More important than ever to protect wild lands in Wyoming

By Tasha Sorensen

What do you hold sacred? Is it family, friends, storytelling, or number of ‘likes’ on your post?

Maybe it is walking your dog, a new truck, more money, a secure job, traveling, what others think about you or memories.

Maybe it is all, or none, of those things.

If remote and untouched mountain landscapes are sacred to you it is time to get involved. For many, time to get involved again to protect an important sanctuary for wildlife and wilds.

Does it bother you that the U.S. is shifting away from an agrarian society? More and more land, both private and public, is disappearing in the name of the greater common good. This loss seems like something out of a Dr. Seuss book, but it is real.  

Wild landscapes and the creatures that need them to survive are sacred, but not to everyone. A recent report documents the loss of natural resources and wild public lands in the West, and Wyoming ranks #1 in percentage of loss. 

Are you satisfied just knowing that intact, open, wild landscapes exist where the buffalo roam and the deer and antelope play? For those of you who have never experienced the appreciation, awe, curiosity and eventually the desire to explore and define your own outdoor adventure, you don’t know what you are missing.  

For those of us who have experienced being outside enjoying and knowing there is clean, cold water for native and wild fish; habitat that provides wildlife security for calving, fawning and rearing; world-class big game thriving because of ample migration routes and crucial winter range; abundant roadless and remote areas for sensitive species; and intact backcountry landscapes that support a myriad of large carnivores thank you for supporting the protection of our wild lands.

 There is something sacred just knowing these wild places exist, especially if you’ve never had that “I am so small compared to all of this awesomeness” experience, but have dreams, trips planned and ambition to discover and define those values of being outside for you and/or your family.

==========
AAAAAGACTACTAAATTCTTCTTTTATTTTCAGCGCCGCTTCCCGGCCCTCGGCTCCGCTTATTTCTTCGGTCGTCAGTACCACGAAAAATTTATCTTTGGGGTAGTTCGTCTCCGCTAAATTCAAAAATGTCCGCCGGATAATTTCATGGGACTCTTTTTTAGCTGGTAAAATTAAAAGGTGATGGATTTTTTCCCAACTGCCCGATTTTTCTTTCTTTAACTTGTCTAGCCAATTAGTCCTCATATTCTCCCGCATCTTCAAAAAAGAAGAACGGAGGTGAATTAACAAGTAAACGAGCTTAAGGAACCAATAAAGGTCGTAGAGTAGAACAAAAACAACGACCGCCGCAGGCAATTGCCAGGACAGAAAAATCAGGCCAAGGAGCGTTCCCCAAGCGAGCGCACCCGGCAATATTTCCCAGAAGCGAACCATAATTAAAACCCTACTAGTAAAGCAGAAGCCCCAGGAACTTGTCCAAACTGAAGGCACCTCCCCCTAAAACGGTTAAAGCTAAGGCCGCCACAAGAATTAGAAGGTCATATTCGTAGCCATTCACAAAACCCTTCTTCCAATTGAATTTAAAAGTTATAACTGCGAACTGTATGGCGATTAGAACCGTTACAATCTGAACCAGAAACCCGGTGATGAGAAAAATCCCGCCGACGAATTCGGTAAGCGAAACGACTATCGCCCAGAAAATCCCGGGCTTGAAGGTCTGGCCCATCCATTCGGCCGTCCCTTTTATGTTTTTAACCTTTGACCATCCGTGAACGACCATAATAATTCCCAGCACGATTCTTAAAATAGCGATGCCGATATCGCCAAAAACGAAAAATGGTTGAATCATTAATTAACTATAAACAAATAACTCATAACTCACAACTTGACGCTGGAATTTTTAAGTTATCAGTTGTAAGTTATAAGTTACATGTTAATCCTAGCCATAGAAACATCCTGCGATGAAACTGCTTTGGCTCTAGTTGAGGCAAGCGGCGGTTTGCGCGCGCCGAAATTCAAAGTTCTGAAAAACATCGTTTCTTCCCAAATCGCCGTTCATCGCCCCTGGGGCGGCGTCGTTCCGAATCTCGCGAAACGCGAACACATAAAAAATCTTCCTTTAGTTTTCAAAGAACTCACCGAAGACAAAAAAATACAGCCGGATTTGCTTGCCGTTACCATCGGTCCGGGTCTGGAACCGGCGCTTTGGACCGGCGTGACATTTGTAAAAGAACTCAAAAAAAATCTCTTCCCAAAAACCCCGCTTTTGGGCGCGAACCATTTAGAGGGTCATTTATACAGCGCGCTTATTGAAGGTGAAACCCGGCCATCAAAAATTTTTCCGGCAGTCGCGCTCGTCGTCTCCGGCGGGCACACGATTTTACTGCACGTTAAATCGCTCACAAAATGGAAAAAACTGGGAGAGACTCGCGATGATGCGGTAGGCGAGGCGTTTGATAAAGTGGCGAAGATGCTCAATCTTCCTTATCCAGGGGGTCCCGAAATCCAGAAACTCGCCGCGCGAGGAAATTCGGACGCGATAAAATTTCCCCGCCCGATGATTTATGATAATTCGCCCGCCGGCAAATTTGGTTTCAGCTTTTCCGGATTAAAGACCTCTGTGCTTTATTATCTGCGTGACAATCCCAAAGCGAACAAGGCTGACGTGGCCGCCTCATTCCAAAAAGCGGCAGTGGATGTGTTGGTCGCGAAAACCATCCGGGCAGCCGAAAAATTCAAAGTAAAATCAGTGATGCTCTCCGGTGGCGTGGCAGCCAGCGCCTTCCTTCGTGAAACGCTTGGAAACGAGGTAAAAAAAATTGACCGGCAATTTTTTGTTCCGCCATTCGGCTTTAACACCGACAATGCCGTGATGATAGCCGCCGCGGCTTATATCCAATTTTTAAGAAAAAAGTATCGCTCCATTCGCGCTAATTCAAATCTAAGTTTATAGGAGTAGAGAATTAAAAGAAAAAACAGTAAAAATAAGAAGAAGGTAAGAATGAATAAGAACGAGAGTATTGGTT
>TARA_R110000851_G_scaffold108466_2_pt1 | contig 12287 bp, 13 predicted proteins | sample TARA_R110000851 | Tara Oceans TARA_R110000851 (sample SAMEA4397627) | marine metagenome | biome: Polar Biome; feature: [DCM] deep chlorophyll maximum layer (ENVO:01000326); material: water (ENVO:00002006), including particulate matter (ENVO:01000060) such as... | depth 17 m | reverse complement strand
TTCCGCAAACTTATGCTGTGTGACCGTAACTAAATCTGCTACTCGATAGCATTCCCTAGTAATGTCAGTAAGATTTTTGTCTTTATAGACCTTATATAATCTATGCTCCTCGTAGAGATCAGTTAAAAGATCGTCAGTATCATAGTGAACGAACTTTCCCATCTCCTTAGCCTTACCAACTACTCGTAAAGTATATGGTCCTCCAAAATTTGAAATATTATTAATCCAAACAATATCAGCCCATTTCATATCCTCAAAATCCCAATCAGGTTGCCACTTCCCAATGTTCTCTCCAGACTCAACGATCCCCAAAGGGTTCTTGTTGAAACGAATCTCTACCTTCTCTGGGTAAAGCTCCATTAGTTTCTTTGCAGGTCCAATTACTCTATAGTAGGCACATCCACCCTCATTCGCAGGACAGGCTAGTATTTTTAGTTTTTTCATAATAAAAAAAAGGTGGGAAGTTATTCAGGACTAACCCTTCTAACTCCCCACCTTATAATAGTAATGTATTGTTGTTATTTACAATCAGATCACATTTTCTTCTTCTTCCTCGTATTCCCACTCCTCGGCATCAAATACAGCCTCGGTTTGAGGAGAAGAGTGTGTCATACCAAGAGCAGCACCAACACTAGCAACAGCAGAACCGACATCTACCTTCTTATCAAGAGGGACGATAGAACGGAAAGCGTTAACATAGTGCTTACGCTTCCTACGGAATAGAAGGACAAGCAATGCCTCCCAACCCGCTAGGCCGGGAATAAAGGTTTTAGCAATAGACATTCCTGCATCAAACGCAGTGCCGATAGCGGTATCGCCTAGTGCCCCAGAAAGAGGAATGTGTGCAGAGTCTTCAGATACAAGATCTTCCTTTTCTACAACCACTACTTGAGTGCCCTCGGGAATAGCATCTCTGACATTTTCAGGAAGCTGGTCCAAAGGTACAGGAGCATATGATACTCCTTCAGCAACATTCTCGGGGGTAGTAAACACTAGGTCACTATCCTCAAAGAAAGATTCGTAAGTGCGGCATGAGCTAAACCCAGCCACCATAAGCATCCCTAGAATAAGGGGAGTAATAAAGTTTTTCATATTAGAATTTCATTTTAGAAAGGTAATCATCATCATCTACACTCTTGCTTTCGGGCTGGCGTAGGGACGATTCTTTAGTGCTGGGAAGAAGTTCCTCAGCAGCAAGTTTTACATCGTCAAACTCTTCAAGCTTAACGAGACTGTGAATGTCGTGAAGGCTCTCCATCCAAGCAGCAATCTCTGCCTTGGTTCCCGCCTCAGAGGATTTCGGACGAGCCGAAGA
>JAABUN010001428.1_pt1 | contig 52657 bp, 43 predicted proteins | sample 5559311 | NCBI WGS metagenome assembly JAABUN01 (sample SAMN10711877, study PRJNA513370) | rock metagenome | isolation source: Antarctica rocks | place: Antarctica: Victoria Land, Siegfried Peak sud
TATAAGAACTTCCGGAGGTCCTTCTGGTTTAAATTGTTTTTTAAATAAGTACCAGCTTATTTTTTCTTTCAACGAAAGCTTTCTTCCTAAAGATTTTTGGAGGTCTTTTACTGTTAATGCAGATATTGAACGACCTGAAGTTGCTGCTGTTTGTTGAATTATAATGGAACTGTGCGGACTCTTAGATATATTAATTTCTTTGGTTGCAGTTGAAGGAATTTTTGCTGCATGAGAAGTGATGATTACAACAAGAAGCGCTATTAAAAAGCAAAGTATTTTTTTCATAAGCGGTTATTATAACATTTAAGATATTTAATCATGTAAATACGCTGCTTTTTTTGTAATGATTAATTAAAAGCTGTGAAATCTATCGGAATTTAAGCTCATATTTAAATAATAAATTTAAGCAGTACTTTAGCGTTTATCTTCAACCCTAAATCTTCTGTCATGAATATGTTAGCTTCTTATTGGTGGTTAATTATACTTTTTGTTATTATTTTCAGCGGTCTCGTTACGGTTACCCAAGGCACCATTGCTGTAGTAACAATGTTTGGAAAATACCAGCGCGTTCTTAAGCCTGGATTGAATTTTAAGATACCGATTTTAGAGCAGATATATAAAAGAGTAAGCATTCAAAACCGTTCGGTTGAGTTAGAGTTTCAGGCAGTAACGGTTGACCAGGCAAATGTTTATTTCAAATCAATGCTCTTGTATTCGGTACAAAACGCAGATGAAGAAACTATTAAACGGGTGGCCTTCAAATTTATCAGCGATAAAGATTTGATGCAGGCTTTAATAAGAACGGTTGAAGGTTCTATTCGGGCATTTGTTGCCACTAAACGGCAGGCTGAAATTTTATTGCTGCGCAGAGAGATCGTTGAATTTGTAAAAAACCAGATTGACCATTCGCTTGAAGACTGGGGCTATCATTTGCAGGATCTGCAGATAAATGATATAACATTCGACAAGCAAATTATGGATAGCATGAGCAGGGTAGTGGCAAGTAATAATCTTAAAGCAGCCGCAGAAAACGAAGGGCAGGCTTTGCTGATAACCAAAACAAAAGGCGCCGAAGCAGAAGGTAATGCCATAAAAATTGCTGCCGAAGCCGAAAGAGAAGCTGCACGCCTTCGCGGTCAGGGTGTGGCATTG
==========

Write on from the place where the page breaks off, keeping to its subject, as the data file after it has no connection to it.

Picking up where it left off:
It is hard to place a true value on what our forests, streams, deserts, mountains, wetlands and grasslands provide for fish and wildlife, hunting and angling and recreation.   

The time to stand up for these places is now. Doing nothing is by definition, still doing something.  If you live in Wyoming, the vastness and perceived emptiness of these lands could be exactly why you and several generations of your family stayed.  It is a comfort knowing seas of sagebrush, millions of acres of grasslands, thick forests, lush wetlands and hot deserts all have an address in Wyoming. 

There is a Wyoming treasure, newly discovered by many due to the controversial nature of offering up this wild landscape for energy production. The Wyoming Range encompasses the essence of Wyoming’s family sporting heritage and is Wyoming’s story.  The diversity and abundance of Wyoming's native species depend on protecting the Wyoming Range for generations to come. Start your outdoor adventure or protect it by taking a few more minutes to join in the movement of informing decision-makers why the Wyoming Range and places like this are so special by clicking here.

Tasha Sorensen is the Sportsmens Conservation Project Field Representative in Wyoming. She is based out of Cheyenne.


said on Tuesday, June 7th, 2016

     Tasha, in response to your question, what do I hold Sacred!  GOD, FAMILY, COUNTRY, A SMALL STREAM , PEKE DOGS, A SUNNY DAY, A SMALL GARDEN, etc.


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